I need to apply a current in the body by two electrodes and then analyze this signal, I will receive the signal by other 2 electrodes and amplify using a instrumentation amplifier using three Op Amps (TL084CN). But, I can not to simulate the offset by voltage controlled current source in a instrumentation amplifier.

I am using the topology described in the article "Design of an Instrumentation Amplifier - Justin Bauer", where the gain is 10. Example: With Vin = 500mV peak to peak, then Vout = 5V peak to peak. (Gain = 10). Putting 5V DC on Vref, then Vout is oscillating between + 10V and 0V. All right.

My problem is: Using a current source (Mirrored Modified Howland Current Source (MMHCS)) where +Iout = 1mA and -Iout = -1mA. With a initial voltage source where amplitude = 2V and the frequency = 1kHz. I can not to simulate the offset. Vout is always between + 10.5V and -10.5V. enter image description here I tried to apply in Vref 10V, 5V, 2V, but nothing works. The Vout still varies from -10.5V to + 10.5V. The Vref only distorts the voltage signal. I want the Vout varies between (say) + 20V and 0V, it will use the AD converter Arduino Uno, that just read positive signs. I am using Proteus 8.5.

What am I doing wrong?

Sorry my poor english, i don't speak english.




  • \$\begingroup\$ what resistance are you modelling for the body. \$\endgroup\$
    – Andy aka
    Oct 30, 2016 at 17:43
  • \$\begingroup\$ I think you don't need two current sources, just one will do. Electrode 2 should be connected to ground. Also, the human body is an antenna for RF signals, so you should have input filters on Electrodes 3 and 4. There could also be DC offsets caused by differing skin-electrode electrolytic potentials, so I would AC-couple the amplifier inputs (unless you want to measure these DC offsets too!). \$\endgroup\$
    – Rich S
    Oct 30, 2016 at 17:45
  • \$\begingroup\$ The amplifier's gain-setting resistor, R7, will probably need to be adjusted in real-world use, to keep the output signal within the range of your power supplies. This is usually done by replacing R7 with a digipot (digital potentiometer). The digipot is controlled by your computer device (Arduino, etc.). \$\endgroup\$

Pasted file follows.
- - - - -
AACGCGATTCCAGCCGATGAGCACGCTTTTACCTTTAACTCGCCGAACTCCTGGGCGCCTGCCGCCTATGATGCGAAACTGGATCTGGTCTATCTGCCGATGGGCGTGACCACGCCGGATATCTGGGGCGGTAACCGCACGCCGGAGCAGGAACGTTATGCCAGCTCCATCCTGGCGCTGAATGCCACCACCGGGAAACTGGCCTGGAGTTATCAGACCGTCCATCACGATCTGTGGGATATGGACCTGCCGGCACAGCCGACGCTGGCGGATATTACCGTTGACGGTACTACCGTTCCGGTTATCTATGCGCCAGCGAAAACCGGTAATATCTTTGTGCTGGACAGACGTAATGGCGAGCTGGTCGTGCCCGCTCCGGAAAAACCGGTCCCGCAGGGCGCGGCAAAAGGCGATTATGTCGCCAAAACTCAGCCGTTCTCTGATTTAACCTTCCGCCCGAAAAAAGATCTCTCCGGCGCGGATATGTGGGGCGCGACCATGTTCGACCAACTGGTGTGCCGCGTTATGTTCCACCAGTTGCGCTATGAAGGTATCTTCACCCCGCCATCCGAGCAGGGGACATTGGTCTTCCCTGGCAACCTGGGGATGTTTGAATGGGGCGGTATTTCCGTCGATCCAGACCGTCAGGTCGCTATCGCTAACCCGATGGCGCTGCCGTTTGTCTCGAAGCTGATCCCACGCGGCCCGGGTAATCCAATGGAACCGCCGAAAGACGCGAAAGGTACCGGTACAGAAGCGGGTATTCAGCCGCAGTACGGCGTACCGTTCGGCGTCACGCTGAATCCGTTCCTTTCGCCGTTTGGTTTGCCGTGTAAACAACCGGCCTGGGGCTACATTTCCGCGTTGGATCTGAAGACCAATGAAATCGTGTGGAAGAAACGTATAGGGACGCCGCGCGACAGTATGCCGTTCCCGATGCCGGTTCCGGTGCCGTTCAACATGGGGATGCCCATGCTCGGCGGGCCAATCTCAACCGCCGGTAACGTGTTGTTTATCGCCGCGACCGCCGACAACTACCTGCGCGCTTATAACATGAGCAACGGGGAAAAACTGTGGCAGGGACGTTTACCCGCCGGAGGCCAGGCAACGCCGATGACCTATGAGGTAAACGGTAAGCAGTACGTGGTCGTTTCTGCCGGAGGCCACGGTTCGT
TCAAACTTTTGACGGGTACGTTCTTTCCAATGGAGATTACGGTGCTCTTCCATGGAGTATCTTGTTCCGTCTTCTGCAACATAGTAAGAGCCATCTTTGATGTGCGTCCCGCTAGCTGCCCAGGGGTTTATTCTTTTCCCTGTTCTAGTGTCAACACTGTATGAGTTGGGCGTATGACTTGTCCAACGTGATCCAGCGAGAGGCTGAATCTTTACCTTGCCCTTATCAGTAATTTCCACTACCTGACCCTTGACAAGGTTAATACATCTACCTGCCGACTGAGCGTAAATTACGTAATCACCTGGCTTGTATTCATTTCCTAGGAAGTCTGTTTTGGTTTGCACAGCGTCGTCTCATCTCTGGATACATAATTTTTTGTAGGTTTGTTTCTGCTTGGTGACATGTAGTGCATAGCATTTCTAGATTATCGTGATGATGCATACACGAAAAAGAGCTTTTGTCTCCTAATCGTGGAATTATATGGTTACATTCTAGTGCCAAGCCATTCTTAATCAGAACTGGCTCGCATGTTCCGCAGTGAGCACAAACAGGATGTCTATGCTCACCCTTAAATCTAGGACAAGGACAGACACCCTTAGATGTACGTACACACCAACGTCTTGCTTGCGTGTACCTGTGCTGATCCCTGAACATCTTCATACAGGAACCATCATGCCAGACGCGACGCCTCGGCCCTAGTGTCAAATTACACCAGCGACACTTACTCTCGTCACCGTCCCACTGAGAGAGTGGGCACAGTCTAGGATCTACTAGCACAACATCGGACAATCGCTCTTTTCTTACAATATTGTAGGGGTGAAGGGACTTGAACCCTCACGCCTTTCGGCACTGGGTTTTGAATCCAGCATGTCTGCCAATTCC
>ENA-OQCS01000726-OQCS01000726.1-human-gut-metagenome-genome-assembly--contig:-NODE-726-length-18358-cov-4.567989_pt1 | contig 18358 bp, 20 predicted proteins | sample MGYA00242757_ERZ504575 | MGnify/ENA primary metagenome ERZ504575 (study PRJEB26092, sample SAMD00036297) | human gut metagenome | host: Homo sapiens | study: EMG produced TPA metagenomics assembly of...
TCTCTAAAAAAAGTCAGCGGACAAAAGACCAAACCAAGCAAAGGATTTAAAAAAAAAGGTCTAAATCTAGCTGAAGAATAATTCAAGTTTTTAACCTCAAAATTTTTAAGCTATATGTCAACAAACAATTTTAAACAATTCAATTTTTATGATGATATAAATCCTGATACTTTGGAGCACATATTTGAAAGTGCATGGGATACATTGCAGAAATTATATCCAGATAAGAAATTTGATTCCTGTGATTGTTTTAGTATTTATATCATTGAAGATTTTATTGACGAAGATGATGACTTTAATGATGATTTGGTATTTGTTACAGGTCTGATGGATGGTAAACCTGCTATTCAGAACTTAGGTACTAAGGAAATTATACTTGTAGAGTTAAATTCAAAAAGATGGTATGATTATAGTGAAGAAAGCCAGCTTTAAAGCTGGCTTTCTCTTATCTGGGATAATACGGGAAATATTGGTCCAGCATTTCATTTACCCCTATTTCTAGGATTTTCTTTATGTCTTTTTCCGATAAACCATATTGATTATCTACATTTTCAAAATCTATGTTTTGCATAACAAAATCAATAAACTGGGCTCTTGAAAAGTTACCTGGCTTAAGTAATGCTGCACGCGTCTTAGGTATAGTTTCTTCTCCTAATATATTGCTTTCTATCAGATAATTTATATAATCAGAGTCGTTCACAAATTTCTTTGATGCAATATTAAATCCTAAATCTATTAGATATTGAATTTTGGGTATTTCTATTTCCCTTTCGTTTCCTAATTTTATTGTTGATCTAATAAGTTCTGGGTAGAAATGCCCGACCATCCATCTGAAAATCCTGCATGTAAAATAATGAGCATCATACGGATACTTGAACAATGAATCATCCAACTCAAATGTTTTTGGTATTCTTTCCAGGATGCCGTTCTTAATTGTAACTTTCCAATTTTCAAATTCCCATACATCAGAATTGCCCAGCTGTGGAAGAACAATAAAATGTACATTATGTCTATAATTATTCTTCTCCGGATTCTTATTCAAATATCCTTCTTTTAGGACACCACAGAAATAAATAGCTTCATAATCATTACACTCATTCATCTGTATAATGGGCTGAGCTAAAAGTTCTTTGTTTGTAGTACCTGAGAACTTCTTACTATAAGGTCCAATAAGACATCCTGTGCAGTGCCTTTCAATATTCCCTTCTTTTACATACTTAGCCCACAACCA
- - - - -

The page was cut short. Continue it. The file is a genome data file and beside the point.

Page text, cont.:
– Rich S
    Oct 30, 2016 at 17:50
  • \$\begingroup\$ I'm not modeling any resistance to the body. I'm connecting the current source outputs directly to the instrumentation amplifier inputs. As if the body had no resistance. \$\endgroup\$ Oct 30, 2016 at 19:39
  • \$\begingroup\$ That makes no sense. Those inputs have giaohm impedences \$\endgroup\$ Oct 30, 2016 at 22:29

1 Answer 1


I'm not modeling any resistance to the body. I'm connecting the current source outputs directly to the instrumentation amplifier inputs.

That looks like the problem - you are trying to inject a mA into a giga ohm (the input impedance of the InAmp) and not surprisingly the current driver cannot force 1 mA into 1 Gohm. It would be able to if the power rails were +/- 1 million volts but they aren't and cannot be.

Try putting 100 ohm across the output of the two drivers. This then forces a voltage of 100 mV and, with a gain of ten you will get 1V out. Your expectations of 20V out are unreasonable given that the InAmp power rail is 12 volt.

One more thing - you will need a galvanic connection between the driver circuit 0 V and the InAmp 0 V. The human body (a real one) might facilitate this via other "connections" but for your simulation you'll need one.

Try 100 kohm.

  • \$\begingroup\$ Thanks for the help, i will research about galvanic isolation. \$\endgroup\$ Oct 31, 2016 at 1:11

Your Answer

By clicking “Post Your Answer”, you agree to our terms of service and acknowledge you have read our privacy policy.

Not the answer you're looking for? Browse other questions tagged or ask your own question.